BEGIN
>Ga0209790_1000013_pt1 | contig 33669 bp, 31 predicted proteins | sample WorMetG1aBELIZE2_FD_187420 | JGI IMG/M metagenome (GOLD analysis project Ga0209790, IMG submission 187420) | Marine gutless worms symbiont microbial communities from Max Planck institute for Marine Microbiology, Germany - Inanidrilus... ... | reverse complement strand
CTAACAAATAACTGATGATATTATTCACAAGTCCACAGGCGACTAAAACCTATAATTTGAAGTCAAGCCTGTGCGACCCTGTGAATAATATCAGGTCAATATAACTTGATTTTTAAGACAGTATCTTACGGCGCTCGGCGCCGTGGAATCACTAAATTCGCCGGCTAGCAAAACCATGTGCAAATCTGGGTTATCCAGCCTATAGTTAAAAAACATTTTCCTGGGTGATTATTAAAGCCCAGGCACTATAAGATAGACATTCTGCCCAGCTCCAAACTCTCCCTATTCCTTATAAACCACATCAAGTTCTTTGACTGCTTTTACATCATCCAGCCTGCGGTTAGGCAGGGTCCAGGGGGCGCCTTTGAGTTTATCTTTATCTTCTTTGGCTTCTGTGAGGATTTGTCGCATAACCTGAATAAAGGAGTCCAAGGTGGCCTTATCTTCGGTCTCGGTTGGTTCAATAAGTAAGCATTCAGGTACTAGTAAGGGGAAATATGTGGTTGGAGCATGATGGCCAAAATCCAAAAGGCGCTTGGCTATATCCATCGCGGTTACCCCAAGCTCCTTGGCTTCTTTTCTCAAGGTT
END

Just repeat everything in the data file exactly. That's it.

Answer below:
>Ga0209790_1000013_pt1 | contig 33669 bp, 31 predicted proteins | sample WorMetG1aBELIZE2_FD_187420 | JGI IMG/M metagenome (GOLD analysis project Ga0209790, IMG submission 187420) | Marine gutless worms symbiont microbial communities from Max Planck institute for Marine Microbiology, Germany - Inanidrilus... ... | reverse complement strand
CTAACAAATAACTGATGATATTATTCACAAGTCCACAGGCGACTAAAACCTATAATTTGAAGTCAAGCCTGTGCGACCCTGTGAATAATATCAGGTCAATATAACTTGATTTTTAAGACAGTATCTTACGGCGCTCGGCGCCGTGGAATCACTAAATTCGCCGGCTAGCAAAACCATGTGCAAATCTGGGTTATCCAGCCTATAGTTAAAAAACATTTTCCTGGGTGATTATTAAAGCCCAGGCACTATAAGATAGACATTCTGCCCAGCTCCAAACTCTCCCTATTCCTTATAAACCACATCAAGTTCTTTGACTGCTTTTACATCATCCAGCCTGCGGTTAGGCAGGGTCCAGGGGGCGCCTTTGAGTTTATCTTTATCTTCTTTGGCTTCTGTGAGGATTTGTCGCATAACCTGAATAAAGGAGTCCAAGGTGGCCTTATCTTCGGTCTCGGTTGGTTCAATAAGTAAGCATTCAGGTACTAGTAAGGGGAAATATGTGGTTGGAGCATGATGGCCAAAATCCAAAAGGCGCTTGGCTATATCCATCGCGGTTACCCCAAGCTCCTTGGCTTCTTTTCTCAAGGTT